If a cord will be impractical, a gas-powered tiller would be the better choice. It is also important to look at where the engine is located. If the motor is located over the tines, you will get the best results for digging.
Looking into all of these areas will help you determine which tiller is the best for your individual situation and what you are expecting out of the tiller that you will be buying. You need to have an idea about the location as well as the type of area in which you will be using the tiller.
Knowing this information will help you make the best decision about which tiller to buy.
The Best Tiller – Reviews
1. Earthwise T70001 11-inch 8.5-Amp Corded Electric Tiller Cultivator
The Earthwise 11-inch 8.5-Amp Corded Electric Tiller is a compact design that offers the user many features within a well-designed model. The tiller has several features that make it desirable for many people. It has a cord retention hook on an electric cultivator for easily securing extension cord during use.
- Can be easily moved by anyone due to the flip-down wheels
- Design of the grip was designed to make this tiller easy to handle by any user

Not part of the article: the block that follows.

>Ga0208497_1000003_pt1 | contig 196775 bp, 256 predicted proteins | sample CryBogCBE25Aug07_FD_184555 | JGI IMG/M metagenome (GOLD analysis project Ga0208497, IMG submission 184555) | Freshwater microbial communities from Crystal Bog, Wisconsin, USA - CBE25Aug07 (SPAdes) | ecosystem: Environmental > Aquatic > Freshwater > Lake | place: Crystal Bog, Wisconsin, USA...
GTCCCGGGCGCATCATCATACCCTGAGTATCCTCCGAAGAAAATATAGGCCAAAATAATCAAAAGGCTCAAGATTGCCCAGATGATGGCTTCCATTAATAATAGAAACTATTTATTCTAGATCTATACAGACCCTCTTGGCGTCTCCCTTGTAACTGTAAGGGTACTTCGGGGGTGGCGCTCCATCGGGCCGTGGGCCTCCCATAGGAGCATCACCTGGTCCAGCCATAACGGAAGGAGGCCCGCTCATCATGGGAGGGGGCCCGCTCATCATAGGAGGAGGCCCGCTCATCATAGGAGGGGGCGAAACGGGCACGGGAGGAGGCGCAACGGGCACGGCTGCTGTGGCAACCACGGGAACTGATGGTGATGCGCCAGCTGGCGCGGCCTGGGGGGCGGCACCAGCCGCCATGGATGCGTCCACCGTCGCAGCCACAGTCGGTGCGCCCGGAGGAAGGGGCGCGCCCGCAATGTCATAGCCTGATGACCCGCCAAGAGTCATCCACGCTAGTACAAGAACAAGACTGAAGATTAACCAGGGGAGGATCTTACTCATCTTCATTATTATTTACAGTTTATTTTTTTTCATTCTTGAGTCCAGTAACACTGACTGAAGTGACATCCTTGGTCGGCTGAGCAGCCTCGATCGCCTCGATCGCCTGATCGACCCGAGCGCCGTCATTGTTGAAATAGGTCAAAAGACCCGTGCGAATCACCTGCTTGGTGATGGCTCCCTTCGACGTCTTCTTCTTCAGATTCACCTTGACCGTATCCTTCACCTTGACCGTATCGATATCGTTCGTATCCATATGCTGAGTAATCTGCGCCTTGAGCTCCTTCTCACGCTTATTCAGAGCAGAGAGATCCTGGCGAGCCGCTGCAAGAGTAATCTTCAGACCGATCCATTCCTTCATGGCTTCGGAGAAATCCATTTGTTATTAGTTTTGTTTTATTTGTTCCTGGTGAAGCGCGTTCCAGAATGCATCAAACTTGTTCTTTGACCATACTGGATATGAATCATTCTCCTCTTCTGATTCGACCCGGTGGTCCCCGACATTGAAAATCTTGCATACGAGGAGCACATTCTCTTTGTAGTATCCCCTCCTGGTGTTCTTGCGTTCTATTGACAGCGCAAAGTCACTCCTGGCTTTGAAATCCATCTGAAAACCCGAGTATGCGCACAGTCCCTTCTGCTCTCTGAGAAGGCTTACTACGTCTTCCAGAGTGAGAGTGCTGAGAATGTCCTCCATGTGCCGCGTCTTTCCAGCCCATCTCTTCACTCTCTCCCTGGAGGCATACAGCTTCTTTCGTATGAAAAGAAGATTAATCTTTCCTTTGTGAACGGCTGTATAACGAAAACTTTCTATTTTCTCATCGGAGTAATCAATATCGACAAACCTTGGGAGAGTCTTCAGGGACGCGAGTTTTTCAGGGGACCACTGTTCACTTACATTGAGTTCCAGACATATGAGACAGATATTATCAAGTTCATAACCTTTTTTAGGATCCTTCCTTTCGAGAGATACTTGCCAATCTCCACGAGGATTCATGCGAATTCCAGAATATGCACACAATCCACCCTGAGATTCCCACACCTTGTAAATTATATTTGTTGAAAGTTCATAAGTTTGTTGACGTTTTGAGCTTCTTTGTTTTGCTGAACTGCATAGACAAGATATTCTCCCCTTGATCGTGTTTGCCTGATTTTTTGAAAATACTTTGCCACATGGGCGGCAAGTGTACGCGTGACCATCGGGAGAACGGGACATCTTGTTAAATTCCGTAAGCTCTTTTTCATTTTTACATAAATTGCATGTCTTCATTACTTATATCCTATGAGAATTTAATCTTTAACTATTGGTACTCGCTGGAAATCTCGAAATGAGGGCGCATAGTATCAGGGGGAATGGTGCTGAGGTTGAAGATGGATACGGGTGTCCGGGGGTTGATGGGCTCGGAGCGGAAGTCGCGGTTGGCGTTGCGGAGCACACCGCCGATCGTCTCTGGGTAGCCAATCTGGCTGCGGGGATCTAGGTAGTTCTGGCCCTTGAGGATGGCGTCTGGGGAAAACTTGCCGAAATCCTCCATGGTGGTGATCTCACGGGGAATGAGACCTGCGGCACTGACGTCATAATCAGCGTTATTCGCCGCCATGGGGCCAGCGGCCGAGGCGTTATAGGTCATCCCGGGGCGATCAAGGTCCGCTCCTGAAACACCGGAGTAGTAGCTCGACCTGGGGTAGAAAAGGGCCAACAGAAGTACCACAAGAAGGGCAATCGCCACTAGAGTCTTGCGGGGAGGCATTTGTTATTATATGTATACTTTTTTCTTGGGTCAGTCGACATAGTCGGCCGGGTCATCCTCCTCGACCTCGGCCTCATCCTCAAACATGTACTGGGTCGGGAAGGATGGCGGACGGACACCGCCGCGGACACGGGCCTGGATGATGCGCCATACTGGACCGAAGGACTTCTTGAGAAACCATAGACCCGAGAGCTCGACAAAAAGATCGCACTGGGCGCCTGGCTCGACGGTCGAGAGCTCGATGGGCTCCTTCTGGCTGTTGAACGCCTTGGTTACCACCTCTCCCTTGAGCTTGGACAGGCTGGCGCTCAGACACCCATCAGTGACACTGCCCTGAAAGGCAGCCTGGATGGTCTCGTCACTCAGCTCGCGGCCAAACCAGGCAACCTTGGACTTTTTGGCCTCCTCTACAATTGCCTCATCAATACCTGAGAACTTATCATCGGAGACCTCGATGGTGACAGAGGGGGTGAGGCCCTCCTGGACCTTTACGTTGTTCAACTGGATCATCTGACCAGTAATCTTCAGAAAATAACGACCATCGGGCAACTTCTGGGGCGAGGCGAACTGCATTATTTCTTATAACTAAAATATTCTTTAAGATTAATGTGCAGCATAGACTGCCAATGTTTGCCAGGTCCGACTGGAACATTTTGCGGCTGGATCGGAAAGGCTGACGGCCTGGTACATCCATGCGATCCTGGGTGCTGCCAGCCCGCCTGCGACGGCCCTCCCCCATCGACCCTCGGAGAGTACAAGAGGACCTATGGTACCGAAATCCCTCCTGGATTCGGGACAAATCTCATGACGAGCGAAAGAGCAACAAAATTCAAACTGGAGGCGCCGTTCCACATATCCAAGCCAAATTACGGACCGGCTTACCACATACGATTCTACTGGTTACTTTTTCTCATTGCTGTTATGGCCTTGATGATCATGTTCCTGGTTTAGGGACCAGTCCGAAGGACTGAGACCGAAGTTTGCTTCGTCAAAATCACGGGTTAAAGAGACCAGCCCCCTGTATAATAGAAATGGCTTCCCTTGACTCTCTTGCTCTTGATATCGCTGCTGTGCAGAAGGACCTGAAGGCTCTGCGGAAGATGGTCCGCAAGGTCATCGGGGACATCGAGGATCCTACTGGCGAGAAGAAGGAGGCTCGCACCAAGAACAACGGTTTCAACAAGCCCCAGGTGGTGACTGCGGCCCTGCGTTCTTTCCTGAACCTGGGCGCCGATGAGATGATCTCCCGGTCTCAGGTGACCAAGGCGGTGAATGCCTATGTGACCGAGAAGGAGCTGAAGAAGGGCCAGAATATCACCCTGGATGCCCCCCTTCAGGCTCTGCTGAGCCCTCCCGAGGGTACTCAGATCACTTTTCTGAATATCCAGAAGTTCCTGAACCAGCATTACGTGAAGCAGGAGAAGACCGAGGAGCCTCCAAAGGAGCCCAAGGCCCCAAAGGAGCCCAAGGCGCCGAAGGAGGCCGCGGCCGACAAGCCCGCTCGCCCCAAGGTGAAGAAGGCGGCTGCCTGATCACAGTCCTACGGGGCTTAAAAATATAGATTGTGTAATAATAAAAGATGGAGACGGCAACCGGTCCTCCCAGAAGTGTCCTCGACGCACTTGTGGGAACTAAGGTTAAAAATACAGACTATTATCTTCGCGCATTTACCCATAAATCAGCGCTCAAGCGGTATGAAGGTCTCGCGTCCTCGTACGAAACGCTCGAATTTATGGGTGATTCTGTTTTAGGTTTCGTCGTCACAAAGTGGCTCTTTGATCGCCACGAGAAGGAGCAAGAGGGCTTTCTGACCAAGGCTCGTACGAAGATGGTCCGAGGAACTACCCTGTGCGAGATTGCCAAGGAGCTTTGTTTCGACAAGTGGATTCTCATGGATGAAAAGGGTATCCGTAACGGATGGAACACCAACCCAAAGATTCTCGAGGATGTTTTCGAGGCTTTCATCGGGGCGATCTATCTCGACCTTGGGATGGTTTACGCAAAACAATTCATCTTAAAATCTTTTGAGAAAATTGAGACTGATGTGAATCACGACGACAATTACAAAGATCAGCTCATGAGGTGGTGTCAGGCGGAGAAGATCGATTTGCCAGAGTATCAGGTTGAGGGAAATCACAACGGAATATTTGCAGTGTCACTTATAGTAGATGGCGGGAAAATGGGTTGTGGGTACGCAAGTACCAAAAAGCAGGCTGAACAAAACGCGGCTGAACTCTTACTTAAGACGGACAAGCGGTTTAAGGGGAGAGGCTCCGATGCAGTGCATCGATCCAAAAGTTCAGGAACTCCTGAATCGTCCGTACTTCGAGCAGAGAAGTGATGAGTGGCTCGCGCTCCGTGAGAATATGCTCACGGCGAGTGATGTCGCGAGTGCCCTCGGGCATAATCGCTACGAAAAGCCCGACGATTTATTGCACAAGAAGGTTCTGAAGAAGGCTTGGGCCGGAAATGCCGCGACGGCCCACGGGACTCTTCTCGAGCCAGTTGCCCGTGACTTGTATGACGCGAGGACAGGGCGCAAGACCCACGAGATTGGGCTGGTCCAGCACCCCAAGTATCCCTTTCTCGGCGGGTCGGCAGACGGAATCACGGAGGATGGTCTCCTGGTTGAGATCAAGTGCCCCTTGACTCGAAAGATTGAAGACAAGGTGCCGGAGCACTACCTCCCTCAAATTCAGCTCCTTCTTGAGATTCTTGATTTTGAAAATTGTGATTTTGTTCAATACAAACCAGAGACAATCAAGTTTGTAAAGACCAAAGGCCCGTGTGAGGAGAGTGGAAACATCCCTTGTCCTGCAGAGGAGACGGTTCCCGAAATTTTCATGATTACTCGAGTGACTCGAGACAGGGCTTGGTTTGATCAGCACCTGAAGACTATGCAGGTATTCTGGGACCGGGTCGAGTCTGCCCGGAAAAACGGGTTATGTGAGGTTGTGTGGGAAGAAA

- No need to mix fuel and oil
- You may have to go over the area multiple times before you get the result that you want if the area has hard soil
- Tiller will buck on some occasions which can make it hard to handle for some people
- Tines will occasionally get tangled and the only real way to handle this is to turn off the tiller and clear out the tines
2. Sun Joe TJ603E 16-Inch 12-Amp Electric Tiller and Cultivator
Another tiller that is a good choice is the Sun Joe TJ603E 16-inch 12 Amp Electric Tiller. There are several reasons that this particular tiller is a good choice. It can cultivate an area of 16-inches wide and up to 8-inches deep in seconds.
- Collapsible handle makes it easy to store
- Can easily handle rocks without damage to the tines if your ground has a lot of rocks
- No need to mix oil and gas
- Be prepared for a workout if you have hard or clay ground
- Lightweight meaning it is prone to bouncing